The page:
Thyroid Disease and Diabetes

July 12, 2015| by The American Diabetes Association

Thyroid

Thyroid Disease and Diabetes

Diabetes and thyroid disease are both endocrine, or hormone, problems. When thyroid disease occurs in someone with diabetes, it can make blood glucose control more difficult.

The thyroid is a butterfly-shaped gland in your lower neck just beneath your skin. It regulates your body’s metabolism, the processes of using and storing energy, by releasing a substance called thyroid hormone. If it produces too much thyroid hormone, your metabolism quickens (hyperthyroidism), too little and your body functions slow down (hypothyroidism).

Hyperthyroidism Symptoms

Pounding heart

Quick pulse

Increased sweating

Weight loss despite normal or increased appetite

Shortness of breath when exercising

Diarrhea

Muscle weakness or tremors

Trouble concentrating

Change in menstrual periods

Thick skin on the knees, elbows, and shins
Hypothyroidism Symptoms

Fatigue

Sluggishness

Depression

Feeling of being cold even when others feel warm

Constipation

Weight gain unrelated to increase in eating

Low blood pressure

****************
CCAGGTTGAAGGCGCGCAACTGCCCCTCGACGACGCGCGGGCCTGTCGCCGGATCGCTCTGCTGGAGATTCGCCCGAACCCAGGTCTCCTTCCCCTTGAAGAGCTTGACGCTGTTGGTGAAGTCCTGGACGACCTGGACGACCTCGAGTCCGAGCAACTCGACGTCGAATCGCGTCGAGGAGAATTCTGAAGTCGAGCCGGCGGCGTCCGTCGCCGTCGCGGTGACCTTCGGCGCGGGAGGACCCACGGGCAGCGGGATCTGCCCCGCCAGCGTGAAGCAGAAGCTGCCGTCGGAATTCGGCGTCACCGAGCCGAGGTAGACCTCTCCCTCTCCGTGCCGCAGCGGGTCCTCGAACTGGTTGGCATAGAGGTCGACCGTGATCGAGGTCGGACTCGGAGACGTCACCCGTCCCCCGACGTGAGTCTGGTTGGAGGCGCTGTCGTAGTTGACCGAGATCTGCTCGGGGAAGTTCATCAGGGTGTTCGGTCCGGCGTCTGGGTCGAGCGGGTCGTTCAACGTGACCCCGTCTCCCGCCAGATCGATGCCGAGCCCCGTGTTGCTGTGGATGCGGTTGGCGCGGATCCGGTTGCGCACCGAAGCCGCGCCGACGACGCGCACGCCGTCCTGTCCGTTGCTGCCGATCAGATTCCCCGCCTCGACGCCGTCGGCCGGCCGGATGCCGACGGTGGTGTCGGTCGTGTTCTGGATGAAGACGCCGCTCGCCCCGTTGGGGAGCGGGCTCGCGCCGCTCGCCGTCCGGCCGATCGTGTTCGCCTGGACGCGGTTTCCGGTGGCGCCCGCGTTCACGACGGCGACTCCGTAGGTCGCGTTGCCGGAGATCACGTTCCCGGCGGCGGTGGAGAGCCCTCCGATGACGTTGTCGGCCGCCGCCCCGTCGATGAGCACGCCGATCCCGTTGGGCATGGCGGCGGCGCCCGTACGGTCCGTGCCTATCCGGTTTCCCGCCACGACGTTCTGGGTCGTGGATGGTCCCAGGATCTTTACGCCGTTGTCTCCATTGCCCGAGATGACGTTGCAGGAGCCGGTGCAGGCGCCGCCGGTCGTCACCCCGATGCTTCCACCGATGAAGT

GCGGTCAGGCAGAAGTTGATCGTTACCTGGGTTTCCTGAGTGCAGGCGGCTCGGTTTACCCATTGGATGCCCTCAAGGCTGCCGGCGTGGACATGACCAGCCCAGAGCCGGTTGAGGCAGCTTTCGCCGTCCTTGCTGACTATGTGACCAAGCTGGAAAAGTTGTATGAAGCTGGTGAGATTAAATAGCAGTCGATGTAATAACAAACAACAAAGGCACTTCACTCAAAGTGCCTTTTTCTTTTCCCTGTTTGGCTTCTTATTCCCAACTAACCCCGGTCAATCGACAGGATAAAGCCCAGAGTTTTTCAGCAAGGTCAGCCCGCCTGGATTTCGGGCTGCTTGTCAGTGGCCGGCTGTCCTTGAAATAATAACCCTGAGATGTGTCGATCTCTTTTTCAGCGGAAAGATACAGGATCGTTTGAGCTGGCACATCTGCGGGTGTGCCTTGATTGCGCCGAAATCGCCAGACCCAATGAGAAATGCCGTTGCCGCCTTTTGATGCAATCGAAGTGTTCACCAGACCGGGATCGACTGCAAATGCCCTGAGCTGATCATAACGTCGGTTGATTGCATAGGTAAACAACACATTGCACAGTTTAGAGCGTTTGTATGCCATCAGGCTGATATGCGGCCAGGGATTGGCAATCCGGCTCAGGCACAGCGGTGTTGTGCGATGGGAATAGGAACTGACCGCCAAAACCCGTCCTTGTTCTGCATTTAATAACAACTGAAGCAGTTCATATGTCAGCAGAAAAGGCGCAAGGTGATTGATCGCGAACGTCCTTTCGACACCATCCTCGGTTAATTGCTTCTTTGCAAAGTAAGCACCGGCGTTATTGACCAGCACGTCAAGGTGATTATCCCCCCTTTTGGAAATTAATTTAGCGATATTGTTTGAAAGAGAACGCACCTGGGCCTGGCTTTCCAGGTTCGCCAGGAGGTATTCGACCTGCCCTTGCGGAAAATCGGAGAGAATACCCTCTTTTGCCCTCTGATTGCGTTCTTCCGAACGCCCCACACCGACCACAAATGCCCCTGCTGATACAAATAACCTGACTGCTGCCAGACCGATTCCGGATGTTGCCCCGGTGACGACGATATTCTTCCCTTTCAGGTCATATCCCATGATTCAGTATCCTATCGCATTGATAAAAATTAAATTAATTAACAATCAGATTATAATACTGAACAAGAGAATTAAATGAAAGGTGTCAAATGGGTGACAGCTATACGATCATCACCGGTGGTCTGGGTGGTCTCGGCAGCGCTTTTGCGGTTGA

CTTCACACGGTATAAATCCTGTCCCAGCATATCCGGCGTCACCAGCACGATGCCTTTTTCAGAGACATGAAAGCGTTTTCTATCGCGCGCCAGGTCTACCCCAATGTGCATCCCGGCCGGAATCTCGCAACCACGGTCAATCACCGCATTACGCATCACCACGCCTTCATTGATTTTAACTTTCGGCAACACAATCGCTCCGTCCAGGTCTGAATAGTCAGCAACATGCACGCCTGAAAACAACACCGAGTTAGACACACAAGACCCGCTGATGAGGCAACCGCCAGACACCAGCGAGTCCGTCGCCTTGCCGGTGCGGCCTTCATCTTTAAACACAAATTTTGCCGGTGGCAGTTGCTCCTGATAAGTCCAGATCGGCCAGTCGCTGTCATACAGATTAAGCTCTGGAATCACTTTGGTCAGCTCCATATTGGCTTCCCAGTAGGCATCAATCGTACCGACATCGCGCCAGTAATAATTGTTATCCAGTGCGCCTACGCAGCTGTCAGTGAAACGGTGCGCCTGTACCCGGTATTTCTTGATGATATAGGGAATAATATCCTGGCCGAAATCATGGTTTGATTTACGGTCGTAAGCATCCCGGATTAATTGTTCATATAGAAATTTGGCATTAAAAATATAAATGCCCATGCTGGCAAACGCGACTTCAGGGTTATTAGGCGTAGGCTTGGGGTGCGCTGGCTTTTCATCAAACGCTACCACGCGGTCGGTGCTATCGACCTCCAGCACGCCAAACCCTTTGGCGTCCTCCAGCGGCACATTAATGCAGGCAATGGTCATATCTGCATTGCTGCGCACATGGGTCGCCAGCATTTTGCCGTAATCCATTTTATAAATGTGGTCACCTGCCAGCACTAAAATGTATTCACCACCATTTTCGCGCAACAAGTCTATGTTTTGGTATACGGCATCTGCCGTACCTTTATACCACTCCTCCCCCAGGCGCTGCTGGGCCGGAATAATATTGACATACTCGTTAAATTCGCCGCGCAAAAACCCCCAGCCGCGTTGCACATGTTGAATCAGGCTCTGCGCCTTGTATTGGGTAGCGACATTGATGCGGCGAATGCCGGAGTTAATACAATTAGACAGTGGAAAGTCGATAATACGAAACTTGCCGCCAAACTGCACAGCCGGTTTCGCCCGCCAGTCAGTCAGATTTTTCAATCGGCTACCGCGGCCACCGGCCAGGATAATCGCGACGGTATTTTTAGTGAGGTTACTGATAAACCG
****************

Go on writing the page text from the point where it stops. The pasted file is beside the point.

Slow pulse

Effects on Diabetes

Hyperthyroidism. When your metabolism quickens, your medicines go through your body quicker. Your blood glucose level may rise because your usual dosage does not stay in your body long enough to control it.

Hyperthyroidism and low blood glucose can be hard to tell apart. If you are sweating and having tremors from hyperthyroidism, you may think you have low blood glucose and eat extra food, causing your blood glucose to rise. Using your glucose meter to verify low blood glucose levels can help you avoid this problem.

Hypothyroidism. When your metabolism slows, your blood glucose level may drop because your diabetes medicine doesn’t pass through your body as quickly as usual and so stays active longer. In hypothyroidism, it is often necessary to reduce your dose of diabetes medicines to prevent low blood glucose.

If You Think You Have Thyroid Disease

Tell your health care provider about any symptoms you have. A physical exam and simple blood tests can identify hyper- or hypothyroidism.

If you have hyperthyroidism, medicines and other treatments can help slow your metabolism by controlling the release of thyroid hormone. If you have hypothyroidism, your health care provider can prescribe thyroid hormone pills to speed up your metabolism. You will need follow-up blood tests every few months to adjust your dosage of thyroid hormone.

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